If you suspect a shoulder sprain, such as after a fall from height in the workplace, it’s critical to seek medical attention. Even if you assume you can treat the injury at home, doing so can result in more harm than good.
Every shoulder sprain fits into one of the following categories:
- Grade I: The acromioclavicular ligament is partially torn, but the coracoclavicular is uninjured.
- Grade II: The acromioclavicular ligament is entirely torn and the coracoclavicular is partially torn.
- Grade III: The acromioclavicular and coracoclavicular are both entirely torn.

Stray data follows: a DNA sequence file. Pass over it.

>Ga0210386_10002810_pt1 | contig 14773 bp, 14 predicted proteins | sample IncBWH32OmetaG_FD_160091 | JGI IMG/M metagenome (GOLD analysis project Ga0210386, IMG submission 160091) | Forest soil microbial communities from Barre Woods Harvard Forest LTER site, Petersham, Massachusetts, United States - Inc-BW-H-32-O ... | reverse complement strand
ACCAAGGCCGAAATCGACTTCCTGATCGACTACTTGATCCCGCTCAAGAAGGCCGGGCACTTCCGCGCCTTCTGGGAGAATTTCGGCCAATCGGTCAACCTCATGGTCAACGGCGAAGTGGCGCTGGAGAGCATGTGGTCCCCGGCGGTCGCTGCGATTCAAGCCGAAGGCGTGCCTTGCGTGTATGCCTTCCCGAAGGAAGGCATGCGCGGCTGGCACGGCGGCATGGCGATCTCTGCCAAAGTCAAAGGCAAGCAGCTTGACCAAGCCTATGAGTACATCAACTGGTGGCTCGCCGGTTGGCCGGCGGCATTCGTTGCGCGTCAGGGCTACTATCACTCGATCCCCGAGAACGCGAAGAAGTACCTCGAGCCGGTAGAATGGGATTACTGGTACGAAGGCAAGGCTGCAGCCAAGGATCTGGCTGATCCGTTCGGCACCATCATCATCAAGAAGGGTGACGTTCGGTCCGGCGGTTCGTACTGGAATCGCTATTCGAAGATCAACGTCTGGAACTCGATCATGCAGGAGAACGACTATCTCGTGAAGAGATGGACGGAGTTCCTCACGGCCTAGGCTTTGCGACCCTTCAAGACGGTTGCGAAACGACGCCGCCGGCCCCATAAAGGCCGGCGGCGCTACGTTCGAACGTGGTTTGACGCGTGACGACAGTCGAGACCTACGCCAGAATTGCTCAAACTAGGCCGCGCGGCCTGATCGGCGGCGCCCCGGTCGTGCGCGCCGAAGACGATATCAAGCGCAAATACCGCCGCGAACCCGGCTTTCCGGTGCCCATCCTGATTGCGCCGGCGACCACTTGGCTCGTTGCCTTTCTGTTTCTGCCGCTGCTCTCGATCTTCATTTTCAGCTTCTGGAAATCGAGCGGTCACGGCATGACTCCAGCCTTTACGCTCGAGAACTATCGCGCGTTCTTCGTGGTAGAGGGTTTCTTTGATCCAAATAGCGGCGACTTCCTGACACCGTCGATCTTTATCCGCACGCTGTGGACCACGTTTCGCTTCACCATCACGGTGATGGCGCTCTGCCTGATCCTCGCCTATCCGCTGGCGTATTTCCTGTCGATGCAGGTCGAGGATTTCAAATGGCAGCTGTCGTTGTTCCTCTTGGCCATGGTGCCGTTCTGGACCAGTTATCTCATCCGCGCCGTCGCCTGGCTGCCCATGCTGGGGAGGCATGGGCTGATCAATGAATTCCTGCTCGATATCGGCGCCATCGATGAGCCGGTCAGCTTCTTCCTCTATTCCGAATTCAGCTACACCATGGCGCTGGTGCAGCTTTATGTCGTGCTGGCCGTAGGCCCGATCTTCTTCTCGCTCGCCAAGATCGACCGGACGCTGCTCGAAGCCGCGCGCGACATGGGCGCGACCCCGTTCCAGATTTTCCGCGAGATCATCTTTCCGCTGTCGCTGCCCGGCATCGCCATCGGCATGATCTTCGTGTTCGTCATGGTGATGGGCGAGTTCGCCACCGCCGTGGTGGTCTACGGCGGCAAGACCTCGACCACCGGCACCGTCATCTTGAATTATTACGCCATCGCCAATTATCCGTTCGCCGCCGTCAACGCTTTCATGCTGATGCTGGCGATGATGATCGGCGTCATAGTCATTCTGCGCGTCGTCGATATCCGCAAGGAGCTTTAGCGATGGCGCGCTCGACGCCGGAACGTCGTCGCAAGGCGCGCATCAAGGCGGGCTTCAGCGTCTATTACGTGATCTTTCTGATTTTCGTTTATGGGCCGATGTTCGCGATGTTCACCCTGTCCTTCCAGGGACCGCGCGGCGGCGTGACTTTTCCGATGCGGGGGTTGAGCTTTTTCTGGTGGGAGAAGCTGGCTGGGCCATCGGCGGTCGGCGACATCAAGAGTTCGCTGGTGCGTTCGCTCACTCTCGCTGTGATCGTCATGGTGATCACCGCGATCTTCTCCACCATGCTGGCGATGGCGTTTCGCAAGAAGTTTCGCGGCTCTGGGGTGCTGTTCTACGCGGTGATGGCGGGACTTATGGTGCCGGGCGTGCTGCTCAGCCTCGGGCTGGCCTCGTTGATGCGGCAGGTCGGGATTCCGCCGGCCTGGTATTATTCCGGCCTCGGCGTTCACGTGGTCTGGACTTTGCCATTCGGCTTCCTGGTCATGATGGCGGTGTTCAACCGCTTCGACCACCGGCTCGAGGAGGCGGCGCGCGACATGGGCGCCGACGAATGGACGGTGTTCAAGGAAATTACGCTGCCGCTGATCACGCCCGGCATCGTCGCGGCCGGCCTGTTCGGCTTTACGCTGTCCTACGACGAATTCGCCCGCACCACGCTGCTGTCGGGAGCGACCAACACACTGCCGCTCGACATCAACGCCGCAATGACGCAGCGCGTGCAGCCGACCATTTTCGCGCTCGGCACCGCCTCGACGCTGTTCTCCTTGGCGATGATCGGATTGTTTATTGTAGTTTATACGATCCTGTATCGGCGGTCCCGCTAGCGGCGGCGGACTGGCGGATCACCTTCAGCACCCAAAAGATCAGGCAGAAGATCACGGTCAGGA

Any type of shoulder sprain, even a Grade I injury, should prompt you to receive medical treatment.
What’s the prognosis?
Your prognosis depends largely on the grade of the shoulder sprain, your age and your overall level of health.
For example, the long-term prognosis for a Grade I and II shoulder sprain is extremely good. While some symptoms may linger for an extended period of time, you’re expected to make a full recovery.
However, a grade III shoulder sprain is much more severe, which can result in several months of immobility followed by physical therapy.
If you suffered a shoulder sprain at work, share the incident and the details of your injury with your employer. The sooner you do this the easier it is to prove that you were injured on the job.
If your medical team suggests time away from work to recover, file a claim for workers’ compensation benefits. The money you receive can help you financially until you’re able to return to work in your former capacity.